Aural rehabilitation and education services
Adult aural rehabilitation refers to a wide range of educational services that help people with a hearing loss improve their listening and communication skills. These services are usually regular and ongoing, involving you, your family, and hearing and speech professionals such as audiologists and speech pathologists.
Access to sound and language is essential for the everyday interactions which happen in your workplace, at home and in a wide range of social situations. Hearing rehabilitation helps you manage your hearing loss by teaching you how to make the most of your hearing device, in a range of different listening environments.
You may be learning to listen again with a hearing aid or with a cochlear implant or direct bone conduction system. Regardless of your treatment pathway, it’s important to remember that technology is just one part of improving your hearing. Regaining your confidence in a world of sound requires training, practice and the active engagement of you, your loved ones and your hearing and speech specialists.
Some topics typically covered in adult aural rehabilitation include:
Understanding your hearing loss - it’s important for both you and the people closest to you to understand your specific hearing loss. With these insights, you can better manage your conversations and listening environments, and your friends and family can interact more effectively with you.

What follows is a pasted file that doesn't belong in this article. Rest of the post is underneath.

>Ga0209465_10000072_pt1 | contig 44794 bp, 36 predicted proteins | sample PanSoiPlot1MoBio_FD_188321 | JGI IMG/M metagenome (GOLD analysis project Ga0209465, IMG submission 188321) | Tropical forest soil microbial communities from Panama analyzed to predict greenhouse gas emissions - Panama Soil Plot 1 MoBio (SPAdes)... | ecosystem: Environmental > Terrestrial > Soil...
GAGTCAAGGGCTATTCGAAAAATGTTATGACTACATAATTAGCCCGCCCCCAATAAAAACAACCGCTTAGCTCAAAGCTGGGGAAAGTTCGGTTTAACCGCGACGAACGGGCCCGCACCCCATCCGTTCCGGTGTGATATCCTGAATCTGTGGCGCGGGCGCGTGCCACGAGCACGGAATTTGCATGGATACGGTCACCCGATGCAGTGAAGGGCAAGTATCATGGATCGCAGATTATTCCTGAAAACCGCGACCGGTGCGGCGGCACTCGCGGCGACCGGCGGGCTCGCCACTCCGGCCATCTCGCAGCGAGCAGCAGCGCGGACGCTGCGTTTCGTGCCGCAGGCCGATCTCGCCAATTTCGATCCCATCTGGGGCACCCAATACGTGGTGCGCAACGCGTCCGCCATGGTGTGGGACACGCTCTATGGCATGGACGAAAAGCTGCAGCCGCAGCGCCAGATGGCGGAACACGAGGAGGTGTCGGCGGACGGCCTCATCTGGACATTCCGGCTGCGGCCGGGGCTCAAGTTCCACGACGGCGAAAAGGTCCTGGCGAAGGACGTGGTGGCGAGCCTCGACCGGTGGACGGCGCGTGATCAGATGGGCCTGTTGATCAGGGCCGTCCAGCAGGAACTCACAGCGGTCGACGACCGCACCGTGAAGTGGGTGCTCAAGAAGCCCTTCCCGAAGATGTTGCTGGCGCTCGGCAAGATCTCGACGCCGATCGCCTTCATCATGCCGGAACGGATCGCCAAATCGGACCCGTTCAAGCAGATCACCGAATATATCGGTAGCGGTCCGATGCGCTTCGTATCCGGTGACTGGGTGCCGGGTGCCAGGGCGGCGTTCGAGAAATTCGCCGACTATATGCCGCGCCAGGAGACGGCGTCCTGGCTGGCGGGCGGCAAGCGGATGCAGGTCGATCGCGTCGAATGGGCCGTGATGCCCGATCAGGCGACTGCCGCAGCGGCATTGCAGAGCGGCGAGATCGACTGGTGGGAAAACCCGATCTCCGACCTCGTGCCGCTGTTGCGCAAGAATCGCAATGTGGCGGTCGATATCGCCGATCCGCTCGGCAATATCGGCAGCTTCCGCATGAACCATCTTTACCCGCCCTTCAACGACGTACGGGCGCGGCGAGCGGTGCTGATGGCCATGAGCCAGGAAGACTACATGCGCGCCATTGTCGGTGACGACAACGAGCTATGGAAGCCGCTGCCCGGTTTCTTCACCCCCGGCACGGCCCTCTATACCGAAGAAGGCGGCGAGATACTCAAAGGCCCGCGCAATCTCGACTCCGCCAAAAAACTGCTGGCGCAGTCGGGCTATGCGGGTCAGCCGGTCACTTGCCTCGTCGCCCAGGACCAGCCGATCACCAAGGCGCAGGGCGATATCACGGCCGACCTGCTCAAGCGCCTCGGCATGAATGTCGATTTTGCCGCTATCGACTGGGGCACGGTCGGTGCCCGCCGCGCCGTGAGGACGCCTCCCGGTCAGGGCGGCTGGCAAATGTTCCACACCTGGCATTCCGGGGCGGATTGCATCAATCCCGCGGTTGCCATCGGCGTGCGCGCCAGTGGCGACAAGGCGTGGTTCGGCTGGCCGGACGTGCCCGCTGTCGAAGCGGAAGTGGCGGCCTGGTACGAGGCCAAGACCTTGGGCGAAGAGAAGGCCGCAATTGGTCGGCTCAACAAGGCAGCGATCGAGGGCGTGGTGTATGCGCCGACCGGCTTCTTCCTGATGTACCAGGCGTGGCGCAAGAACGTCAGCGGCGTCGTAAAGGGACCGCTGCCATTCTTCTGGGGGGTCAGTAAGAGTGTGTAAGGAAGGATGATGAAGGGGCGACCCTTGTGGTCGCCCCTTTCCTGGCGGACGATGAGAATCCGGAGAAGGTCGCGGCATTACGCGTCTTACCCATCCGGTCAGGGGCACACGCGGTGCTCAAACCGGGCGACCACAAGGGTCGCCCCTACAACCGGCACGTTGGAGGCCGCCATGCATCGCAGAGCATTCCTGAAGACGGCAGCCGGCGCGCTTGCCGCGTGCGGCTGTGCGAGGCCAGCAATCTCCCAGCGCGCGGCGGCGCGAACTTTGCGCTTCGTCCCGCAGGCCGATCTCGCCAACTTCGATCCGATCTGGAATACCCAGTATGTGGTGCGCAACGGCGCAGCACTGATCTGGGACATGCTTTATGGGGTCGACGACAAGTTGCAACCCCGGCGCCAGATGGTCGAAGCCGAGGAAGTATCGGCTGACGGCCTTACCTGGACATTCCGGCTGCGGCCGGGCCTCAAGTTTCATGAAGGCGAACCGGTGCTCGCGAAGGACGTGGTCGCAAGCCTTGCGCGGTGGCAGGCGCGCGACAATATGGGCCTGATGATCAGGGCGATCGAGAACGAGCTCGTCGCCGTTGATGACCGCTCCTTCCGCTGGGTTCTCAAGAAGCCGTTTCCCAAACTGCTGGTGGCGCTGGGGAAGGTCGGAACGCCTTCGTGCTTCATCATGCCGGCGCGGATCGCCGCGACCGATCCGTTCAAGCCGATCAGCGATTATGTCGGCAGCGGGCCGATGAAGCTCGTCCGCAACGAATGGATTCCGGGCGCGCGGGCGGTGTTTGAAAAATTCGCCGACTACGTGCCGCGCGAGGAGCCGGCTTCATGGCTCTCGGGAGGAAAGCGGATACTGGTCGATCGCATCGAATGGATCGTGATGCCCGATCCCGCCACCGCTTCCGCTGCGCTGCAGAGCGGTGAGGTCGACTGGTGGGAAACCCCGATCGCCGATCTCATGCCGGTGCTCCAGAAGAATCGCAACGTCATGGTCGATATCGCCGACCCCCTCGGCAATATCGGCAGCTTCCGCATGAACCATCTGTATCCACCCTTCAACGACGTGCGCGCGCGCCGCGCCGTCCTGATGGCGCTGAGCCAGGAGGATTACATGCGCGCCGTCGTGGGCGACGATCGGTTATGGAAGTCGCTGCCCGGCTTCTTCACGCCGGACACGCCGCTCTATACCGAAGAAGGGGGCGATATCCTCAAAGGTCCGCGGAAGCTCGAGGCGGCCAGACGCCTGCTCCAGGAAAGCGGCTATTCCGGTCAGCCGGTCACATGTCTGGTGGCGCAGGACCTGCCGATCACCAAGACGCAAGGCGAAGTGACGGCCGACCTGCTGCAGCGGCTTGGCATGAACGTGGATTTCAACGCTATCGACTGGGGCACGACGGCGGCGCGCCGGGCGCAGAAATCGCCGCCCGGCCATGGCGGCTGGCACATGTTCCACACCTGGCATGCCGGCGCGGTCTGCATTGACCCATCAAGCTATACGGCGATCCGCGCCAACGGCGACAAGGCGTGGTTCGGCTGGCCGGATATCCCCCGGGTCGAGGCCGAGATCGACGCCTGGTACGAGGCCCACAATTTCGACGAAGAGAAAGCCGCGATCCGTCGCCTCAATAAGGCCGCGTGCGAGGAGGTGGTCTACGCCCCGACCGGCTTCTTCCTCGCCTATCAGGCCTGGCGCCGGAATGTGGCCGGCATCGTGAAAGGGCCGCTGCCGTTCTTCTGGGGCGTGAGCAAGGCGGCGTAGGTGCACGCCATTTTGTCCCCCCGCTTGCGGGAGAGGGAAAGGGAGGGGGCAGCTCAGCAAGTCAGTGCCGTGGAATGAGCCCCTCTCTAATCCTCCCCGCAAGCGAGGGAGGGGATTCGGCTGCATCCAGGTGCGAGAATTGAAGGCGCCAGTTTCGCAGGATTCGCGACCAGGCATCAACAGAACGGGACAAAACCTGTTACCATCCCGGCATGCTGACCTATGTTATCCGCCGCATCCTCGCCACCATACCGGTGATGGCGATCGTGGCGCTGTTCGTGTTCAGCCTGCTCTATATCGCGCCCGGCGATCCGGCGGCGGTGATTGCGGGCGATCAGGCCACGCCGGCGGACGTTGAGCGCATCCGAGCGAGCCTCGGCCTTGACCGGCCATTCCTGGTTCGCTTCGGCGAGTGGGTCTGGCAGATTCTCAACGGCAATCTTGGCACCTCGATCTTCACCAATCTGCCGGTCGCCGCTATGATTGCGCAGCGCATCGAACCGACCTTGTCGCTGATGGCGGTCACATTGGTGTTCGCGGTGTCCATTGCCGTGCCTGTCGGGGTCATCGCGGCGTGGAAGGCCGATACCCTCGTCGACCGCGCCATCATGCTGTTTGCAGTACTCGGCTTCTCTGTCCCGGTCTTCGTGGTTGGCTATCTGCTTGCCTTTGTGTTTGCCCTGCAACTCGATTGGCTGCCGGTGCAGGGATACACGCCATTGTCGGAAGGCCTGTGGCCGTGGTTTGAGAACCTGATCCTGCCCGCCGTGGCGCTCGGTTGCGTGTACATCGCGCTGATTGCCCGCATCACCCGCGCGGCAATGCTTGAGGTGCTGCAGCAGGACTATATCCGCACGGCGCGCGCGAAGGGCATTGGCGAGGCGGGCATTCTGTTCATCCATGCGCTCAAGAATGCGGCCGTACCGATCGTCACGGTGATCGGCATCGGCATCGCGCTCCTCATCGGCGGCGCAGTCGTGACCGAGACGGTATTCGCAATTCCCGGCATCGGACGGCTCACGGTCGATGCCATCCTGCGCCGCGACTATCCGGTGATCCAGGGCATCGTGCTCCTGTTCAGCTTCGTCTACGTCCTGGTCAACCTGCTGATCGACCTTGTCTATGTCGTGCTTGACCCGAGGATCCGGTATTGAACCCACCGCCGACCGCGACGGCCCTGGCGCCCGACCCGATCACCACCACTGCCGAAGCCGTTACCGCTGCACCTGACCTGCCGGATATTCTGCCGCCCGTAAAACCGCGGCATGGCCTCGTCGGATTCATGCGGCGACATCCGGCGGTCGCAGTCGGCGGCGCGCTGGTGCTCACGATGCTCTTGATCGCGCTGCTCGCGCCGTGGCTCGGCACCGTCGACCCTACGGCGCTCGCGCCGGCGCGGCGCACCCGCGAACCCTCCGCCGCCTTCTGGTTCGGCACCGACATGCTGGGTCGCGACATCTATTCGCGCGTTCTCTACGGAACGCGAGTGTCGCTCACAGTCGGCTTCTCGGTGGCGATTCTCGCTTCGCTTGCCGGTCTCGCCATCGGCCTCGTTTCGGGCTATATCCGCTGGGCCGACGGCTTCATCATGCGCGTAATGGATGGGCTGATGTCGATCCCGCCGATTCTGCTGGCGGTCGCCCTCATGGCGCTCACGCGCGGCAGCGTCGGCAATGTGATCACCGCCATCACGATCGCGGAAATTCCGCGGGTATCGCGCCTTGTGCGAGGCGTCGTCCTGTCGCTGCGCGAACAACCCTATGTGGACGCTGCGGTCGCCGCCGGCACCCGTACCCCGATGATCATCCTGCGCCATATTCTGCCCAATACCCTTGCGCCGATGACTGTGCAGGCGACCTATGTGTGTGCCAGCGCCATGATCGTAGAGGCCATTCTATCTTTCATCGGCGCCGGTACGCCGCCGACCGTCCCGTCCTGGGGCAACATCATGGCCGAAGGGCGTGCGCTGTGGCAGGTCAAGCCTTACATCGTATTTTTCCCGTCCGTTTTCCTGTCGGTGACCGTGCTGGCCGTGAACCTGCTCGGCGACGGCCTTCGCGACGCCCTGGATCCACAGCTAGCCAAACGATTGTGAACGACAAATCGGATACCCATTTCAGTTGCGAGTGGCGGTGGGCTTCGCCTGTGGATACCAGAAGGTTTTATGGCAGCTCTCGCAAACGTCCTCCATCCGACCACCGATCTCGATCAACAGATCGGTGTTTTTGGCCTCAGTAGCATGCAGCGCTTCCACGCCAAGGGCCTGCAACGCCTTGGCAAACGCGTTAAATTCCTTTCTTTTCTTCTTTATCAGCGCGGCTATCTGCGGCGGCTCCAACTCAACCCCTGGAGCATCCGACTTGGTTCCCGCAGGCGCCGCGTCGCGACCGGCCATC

Understanding your hearing device - familiarising yourself with the functions of your new hearing aid or cochlear implant is a crucial part of managing hearing loss. Your hearing and speech specialists will help you establish reasonable expectations of what your device will and won’t do, explain how to care for your device, show you how to troubleshoot problems, and address your specific concerns and questions.
Assistive listening devices - your hearing and speech specialists will help you explore how assistive listening devices such as personal FM systems and infrared systems can improve your hearing in a range of different situations.
Communication strategies - speech reading and learning to interpret visual cues are important skills which can significantly enhance your understanding of conversations. Other key communication tactics include handling conversation assertively, rearranging your home to improve acoustics and dealing with background noise. Speech pathologists are typically the professionals who provide this training, although other hearing and speech specialists may also be involved.
Legal rights - it’s important to know how the laws in your country provide for people with hearing loss in the workplace and in public meeting places like hospitals, courtrooms, and places of worship.
Support networks - an important part of your aural rehabilitation is getting in touch with the different support groups for hearing loss. Whether you have a hearing aid or an advanced hearing solution such as a cochlear implant, there are many people who have gone through the same experience, who can offer both emotional and practical support.
Resources - there is a wide range of information and activities designed to help people with hearing loss re-learn listening and language skills. Your hearing and speech specialists will connect you with the best resources for your specific treatment path.
The information on this website is for educational purposes, and is not intended to replace medical advice. Please consult a hearing healthcare professional to diagnose or treat a hearing or health problem.